Are the Fed moves brutal or kind?

Are the Fed moves brutal or kind?
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First Published: Mon, Nov 12 2007. 12 18 AM IST
Updated: Mon, Nov 12 2007. 12 18 AM IST
The Federal Reserve Board looks almost certain to cut the US overnight interest rate on 11 December. Will that decision be kind or brutal? It depends what you care about.
The central bank could yet surprise the market, which is assigning a 94% probability to a quarter of a percentage point reduction to 4.25%. The US economy isn’t obviously in bad enough shape to need lower interest rates. But these days, the market, not the economy, calls the Fed’s tune. The central bank is afraid to surprise already fearful investors. If bankers become even more cautious about lending, the current liquidity squeeze could turn into a real credit crunch, which the Fed wants to avoid at almost any cost.
The Fed’s tight spot suits US investors just fine. While the long maturity of US mortgages means that troubled homebuyers aren’t much helped by lower rates, lower short-term financing costs are a boon to troubled lenders. So to them, a rate cut is an act of kindness.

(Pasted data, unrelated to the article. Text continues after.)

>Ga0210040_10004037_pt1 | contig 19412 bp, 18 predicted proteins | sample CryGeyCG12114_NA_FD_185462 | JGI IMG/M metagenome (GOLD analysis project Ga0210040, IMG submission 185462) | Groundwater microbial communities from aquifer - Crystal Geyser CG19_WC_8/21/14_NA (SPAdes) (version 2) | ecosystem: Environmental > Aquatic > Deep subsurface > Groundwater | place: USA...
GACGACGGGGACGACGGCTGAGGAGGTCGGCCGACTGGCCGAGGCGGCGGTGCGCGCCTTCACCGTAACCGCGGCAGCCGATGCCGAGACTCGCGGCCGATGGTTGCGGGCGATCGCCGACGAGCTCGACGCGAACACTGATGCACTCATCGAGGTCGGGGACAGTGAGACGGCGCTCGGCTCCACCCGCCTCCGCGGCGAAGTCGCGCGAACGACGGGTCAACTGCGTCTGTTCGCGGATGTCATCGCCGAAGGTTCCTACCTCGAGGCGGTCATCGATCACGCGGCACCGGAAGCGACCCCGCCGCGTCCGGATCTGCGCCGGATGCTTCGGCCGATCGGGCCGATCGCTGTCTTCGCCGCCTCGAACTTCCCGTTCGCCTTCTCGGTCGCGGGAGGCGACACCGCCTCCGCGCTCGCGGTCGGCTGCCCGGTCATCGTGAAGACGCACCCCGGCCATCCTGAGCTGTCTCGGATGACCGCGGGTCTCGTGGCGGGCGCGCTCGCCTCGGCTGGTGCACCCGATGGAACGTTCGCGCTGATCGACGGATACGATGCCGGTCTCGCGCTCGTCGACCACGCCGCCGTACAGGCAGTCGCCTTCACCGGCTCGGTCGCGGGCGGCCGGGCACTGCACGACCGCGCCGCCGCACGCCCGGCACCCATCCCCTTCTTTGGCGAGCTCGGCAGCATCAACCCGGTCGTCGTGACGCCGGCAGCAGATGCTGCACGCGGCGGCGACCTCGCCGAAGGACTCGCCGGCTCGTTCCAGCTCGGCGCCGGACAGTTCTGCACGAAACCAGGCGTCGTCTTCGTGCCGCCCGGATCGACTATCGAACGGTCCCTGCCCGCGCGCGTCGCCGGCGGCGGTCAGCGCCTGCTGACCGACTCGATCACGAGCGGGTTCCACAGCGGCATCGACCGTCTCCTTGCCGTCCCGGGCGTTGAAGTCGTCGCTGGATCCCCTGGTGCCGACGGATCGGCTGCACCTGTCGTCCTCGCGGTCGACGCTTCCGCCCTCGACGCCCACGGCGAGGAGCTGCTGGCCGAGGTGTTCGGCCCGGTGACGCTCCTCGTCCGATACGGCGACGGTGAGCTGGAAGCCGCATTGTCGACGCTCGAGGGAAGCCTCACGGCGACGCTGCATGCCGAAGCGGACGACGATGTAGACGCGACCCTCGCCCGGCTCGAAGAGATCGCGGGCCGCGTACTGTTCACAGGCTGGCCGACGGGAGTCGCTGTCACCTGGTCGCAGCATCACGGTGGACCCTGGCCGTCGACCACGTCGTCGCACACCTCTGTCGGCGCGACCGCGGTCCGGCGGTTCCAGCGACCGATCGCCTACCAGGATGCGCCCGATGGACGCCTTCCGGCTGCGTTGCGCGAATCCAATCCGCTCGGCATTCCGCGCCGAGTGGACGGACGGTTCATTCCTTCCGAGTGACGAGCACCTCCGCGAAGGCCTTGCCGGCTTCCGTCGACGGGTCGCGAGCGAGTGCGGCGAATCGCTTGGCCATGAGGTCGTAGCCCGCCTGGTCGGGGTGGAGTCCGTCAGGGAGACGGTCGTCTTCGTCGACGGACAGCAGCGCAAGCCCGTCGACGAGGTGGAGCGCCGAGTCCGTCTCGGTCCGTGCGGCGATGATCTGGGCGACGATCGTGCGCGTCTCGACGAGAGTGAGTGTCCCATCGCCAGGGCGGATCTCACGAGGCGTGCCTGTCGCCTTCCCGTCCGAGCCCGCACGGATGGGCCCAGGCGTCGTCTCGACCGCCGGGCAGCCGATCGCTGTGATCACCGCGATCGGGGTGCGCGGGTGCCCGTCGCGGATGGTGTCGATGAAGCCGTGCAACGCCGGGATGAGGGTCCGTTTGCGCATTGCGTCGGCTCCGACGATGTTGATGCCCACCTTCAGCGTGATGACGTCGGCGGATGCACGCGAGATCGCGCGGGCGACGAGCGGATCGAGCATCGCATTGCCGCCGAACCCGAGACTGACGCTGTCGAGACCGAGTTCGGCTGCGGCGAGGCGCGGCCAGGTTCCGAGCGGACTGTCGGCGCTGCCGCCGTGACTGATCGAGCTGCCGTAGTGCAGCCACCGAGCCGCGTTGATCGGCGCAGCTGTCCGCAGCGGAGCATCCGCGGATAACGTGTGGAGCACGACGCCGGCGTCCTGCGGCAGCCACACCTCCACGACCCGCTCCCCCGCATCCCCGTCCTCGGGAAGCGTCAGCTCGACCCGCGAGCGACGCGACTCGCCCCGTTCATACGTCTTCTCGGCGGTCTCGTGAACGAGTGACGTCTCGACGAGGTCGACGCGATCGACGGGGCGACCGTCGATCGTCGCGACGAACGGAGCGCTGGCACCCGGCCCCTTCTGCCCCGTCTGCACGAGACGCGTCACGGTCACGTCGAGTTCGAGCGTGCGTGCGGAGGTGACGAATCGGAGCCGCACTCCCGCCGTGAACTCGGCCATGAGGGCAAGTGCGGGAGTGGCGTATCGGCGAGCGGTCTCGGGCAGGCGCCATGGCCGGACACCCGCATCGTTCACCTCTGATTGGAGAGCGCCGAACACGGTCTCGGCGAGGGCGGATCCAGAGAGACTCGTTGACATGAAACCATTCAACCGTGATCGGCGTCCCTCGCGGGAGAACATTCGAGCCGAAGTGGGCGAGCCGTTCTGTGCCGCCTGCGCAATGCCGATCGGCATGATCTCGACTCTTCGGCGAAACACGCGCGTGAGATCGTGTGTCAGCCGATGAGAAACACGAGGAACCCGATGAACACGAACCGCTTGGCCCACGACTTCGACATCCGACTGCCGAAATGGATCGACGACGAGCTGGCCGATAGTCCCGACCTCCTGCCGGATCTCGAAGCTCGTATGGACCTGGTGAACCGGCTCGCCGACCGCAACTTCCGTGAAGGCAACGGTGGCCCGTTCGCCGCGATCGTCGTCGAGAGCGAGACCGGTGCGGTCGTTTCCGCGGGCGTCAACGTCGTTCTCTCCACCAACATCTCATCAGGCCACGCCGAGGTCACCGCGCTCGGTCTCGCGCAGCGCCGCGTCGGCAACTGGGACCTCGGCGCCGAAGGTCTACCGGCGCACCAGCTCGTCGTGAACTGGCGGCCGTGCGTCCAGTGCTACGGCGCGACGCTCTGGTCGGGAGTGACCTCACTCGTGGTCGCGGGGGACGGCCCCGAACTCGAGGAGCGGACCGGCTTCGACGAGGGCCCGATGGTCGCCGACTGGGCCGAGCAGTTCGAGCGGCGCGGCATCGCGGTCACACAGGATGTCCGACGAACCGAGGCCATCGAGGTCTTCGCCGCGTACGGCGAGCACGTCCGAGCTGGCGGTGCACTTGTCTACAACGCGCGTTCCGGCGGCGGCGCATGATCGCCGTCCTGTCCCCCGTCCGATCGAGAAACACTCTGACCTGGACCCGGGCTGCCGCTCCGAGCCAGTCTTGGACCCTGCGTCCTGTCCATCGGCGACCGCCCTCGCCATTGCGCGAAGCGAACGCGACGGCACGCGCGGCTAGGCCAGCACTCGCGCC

But from the other side of the Atlantic, a cut looks pretty brutal, to use the word favoured by Jean-Claude Trichet, president of the Fed’s eurozone counterpart. Lower US interest rates encourage foreign holders to sell dollars. The greenback has been in near free-fall against the euro—down 3 cents in the last week and coming close to the psychologically important $1.50 (Rs58.95) level. A cheap dollar makes life hard for eurozone exporters.
Both of these judgements could eventually be reversed. A weak dollar pushes up import prices. That makes higher US inflation more likely. So in the US, the price of low rates now could be much higher rates later. The eurozone could also benefit eventually from the Fed’s apparent brutality. While strong currencies hurt trade in the short term, they often stimulate innovation and economic flexibility, just what the region needs. There are also the pride and profits that come with having the world’s premier reserve currency. The euro won’t gain that status right away, but it could if the Fed persistently treats the world in a too brutal fashion.
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First Published: Mon, Nov 12 2007. 12 18 AM IST